The yield to maturity of broad-market Canadian bond ETFs started the year at 2.3% and then plummeted to around 1.2% by year-end. Remember, a decline in yield increases bond prices, so the result was a surprising total return for the Vanguard and iShares flagship ETFs:
|Vanguard Canadian Aggregate Bond Index ETF (VAB)||8.6%|
|iShares Core Canadian Universe Bond Index ETF (XBB)||8.6%|
If you’re using my two-fund model portfolios with bond allocations of 70%, 50% or 30%, then one of the above two ETFs makes up all of your fixed income holdings. However, if you’re using one of the all-in-one ETF portfolios, then you’ll also have some other bond asset classes in the mix.
The iShares Core Canadian Short Term Corporate Bond Index ETF (XSH), which make up 15% of the fixed income in the iShares portfolios, delivered 6.2% in 2020.
Finally, the Vanguard Global ex-U.S. Aggregate Bond Index ETF (VBG), which invests in foreign bonds outside of the U.S., managed just 3.9% during 2020.
Overall, then, the addition of these bond asset classes lowered the fixed income returns for the Vanguard and iShares all-in-one ETFs, compared with simply using VAB or XBB. If we take the weighted average of each ETF’s return, we can estimate a return of 7.2% for the Vanguard fixed income portfolios and approximately 8.2% for the iShares versions.
All together now
All right, it’s time to end the suspense and reveal the 2020 returns for each of the Vanguard and iShares asset allocation ETFs, as well as the two-ETF portfolios that combine a bond ETF and an all-equity fund. For a fairer comparison, the two-ETF portfolios are assumed to have been rebalanced monthly.
|Asset allocation||Vanguard ETFs||Return||iShares ETFs||Return|
|80% bonds / 20% equities||VCIP||8.35%||XINC||9.35%|
|70% bonds / 30% equities||VAB + VEQT||9.73%||XBB + XEQT||9.84%|
|60% bonds / 40% equities||VCNS||9.37%||XCNS||10.33%|
|50% bonds / 50% equities||VAB + VEQT||10.35%||XBB + XEQT||10.53%|
|40% bonds / 60% equities||VBAL||10.20%||XBAL||10.58%|
|30% bonds / 70% equities||VAB + VEQT||10.82%||XBB + XEQT||11.10%|
|20% bonds / 80% equities||VGRO||10.81%||XGRO||11.42%|
Source: Vanguard, BlackRock, DFA Returns 2.0
As always, we need to be careful about drawing conclusions from short-term results.
First, the two-ETF portfolios saw relatively better performance than the one-fund options last year, simply because all-Canadian bond indexes outpaced more globally diversified fixed income portfolios last year. That won’t always be the case.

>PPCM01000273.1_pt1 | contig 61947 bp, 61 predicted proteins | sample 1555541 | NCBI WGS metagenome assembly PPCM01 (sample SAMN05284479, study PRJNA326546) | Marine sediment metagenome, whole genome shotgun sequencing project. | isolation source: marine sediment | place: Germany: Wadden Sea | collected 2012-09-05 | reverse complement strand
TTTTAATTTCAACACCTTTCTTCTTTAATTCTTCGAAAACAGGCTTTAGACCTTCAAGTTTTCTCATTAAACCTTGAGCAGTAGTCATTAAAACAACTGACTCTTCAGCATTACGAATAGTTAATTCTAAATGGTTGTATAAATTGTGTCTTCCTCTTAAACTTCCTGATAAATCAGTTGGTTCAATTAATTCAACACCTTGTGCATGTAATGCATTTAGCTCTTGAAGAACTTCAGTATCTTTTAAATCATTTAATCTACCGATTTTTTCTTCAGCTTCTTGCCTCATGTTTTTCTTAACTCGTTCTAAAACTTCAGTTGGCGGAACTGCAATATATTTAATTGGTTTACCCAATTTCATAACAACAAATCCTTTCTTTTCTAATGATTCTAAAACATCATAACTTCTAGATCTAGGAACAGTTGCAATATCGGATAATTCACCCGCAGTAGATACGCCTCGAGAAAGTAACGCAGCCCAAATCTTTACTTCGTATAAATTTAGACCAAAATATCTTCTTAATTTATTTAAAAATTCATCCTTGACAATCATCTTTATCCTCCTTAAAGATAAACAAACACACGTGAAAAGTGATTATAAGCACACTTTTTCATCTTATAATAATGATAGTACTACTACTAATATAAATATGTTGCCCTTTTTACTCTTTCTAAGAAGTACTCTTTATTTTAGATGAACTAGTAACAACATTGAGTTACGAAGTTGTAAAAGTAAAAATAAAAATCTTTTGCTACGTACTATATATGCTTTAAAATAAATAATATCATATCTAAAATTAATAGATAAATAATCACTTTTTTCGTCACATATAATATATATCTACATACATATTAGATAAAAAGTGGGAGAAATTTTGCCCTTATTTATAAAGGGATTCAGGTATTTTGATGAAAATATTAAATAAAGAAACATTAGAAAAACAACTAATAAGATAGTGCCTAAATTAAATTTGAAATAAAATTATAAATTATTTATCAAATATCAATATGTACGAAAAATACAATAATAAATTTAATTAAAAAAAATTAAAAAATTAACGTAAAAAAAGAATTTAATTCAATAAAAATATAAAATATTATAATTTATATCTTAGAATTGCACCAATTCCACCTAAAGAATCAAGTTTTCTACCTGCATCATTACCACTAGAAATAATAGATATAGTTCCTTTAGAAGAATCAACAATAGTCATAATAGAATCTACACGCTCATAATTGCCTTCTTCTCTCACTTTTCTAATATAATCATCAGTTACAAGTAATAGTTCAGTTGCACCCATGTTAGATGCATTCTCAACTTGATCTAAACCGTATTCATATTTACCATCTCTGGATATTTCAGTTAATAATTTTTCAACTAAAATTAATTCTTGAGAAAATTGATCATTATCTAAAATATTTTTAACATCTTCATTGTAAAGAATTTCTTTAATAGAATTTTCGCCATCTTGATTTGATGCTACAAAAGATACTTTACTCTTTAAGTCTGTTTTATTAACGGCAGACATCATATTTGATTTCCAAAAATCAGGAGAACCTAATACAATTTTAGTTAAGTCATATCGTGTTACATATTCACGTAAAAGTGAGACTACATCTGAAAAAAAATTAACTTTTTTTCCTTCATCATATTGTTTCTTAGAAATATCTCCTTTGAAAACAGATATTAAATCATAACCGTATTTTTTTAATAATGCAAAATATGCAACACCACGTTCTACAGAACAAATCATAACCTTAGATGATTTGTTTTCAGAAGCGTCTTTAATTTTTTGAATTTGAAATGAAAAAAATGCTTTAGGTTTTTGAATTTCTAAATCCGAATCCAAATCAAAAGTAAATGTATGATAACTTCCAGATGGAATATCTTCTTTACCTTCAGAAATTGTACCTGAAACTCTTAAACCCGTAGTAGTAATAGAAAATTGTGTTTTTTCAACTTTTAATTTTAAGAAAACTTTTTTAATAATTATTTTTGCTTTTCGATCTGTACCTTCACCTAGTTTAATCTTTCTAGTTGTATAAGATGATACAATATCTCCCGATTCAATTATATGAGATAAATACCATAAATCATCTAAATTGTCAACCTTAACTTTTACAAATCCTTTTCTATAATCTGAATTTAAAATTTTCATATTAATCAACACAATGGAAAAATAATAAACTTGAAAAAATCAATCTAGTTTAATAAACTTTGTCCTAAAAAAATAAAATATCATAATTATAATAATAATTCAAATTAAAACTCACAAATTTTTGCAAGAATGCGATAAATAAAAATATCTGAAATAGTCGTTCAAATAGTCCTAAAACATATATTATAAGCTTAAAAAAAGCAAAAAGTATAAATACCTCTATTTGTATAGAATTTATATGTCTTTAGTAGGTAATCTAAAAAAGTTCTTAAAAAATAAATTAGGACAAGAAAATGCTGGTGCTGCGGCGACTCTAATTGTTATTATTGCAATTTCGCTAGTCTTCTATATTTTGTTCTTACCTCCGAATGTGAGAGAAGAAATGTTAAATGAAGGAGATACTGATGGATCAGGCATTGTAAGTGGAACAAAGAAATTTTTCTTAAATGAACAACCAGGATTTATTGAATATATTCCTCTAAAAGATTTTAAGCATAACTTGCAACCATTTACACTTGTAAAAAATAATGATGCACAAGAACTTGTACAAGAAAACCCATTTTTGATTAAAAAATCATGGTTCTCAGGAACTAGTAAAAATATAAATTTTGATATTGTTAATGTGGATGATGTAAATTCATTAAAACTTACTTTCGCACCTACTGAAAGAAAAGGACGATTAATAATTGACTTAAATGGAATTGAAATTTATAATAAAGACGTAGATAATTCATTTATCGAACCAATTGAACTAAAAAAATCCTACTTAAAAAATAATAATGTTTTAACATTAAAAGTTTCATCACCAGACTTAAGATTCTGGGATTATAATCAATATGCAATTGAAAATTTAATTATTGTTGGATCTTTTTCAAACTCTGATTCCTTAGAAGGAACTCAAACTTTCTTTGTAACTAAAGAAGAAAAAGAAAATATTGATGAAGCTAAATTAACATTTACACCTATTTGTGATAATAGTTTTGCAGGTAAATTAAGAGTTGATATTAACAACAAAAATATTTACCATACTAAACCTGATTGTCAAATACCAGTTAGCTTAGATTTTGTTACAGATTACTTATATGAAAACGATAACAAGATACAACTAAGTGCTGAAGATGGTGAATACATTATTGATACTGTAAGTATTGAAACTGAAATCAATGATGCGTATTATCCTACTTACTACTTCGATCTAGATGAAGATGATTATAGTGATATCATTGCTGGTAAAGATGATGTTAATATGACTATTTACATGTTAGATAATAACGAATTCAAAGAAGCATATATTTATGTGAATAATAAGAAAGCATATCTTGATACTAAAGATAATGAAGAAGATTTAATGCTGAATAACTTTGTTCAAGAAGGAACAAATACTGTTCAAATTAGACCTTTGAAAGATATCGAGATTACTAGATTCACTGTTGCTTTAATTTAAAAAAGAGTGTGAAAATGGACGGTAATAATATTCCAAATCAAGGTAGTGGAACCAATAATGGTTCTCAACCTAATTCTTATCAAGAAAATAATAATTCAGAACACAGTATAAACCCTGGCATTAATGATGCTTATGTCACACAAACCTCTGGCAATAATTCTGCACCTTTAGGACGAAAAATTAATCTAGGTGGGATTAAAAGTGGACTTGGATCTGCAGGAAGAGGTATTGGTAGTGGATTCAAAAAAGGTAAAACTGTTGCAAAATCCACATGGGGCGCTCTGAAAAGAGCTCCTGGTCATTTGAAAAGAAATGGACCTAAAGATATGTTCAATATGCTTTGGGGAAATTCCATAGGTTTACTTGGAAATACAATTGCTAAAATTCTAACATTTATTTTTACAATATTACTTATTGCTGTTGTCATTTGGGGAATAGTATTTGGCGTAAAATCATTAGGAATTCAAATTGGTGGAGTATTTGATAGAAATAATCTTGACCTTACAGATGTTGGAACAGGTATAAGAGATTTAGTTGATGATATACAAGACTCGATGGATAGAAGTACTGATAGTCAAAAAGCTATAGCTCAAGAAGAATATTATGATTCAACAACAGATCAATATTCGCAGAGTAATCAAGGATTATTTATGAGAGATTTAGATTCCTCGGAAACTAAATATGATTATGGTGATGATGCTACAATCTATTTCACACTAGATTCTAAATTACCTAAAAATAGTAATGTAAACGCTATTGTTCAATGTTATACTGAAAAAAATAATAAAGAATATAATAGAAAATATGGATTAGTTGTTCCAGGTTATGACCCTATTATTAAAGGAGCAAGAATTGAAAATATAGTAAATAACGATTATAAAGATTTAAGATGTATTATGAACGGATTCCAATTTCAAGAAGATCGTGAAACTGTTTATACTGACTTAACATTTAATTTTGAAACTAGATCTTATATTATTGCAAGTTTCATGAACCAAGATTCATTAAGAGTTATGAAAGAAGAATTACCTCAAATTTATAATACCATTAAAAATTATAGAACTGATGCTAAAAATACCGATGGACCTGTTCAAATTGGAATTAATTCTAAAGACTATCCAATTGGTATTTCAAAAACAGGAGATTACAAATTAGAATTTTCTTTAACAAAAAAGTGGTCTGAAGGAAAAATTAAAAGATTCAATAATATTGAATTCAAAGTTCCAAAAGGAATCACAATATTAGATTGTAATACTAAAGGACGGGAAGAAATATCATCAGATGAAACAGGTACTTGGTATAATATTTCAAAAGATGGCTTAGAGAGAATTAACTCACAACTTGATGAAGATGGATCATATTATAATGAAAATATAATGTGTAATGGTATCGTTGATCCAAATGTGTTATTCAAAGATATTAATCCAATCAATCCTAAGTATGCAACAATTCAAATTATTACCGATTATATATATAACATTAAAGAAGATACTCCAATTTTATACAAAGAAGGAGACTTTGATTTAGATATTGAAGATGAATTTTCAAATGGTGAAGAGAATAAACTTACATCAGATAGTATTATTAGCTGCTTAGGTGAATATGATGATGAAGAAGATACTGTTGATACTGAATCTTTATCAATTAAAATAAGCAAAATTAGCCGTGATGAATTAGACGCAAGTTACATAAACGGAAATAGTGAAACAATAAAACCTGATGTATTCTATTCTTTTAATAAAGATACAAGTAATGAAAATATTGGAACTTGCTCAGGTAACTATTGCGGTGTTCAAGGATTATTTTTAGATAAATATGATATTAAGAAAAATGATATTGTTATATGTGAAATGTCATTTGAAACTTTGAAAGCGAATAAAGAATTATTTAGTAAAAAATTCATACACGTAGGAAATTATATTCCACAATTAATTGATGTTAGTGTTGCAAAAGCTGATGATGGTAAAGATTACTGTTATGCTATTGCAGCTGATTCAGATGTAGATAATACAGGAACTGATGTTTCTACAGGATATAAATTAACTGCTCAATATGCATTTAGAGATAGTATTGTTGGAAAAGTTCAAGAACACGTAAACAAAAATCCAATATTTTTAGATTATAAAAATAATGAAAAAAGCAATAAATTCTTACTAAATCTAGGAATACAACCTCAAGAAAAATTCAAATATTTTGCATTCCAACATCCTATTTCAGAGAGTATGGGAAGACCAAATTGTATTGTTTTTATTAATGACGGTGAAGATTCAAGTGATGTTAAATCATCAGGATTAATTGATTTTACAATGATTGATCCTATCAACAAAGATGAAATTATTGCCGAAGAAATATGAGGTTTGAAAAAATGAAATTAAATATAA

Moreover, the main reason iShares portfolios outperformed is their significantly larger allocation to US equities, the top performer in 2020. In any year when US markets lag Canada and international markets, the Vanguard portfolios are likely to have the edge. Over the long term, the differences are likely to be very small.
There’s another factor to consider as you ponder the events of last year. Many investors opt to build their own diversified portfolios using multiple ETFs rather than embracing the simplicity of the asset allocation funds. While this decision saved few a few basis points in MER last year, it would also have required you to do some major rebalancing—twice.
The first opportunity was in March, when you would have been selling bonds and buying stocks when it looked like the world might end. If you had the stomach to do that, you may have had to rebalance in the other direction, selling stocks to buy more bonds late in the year, following the amazing recovery.
Neither of those decisions was easy. However, if you were using an all-in-one ETF, this was all done for you, and you would have endured a tumultuous year with a return between 8.4% and 11.4%, with zero work, no matter what your asset allocation. It’s another reminder that successful investing isn’t about scratching and clawing for every basis point in fees and taxes. It’s about getting the big decisions right and avoiding crippling mistakes.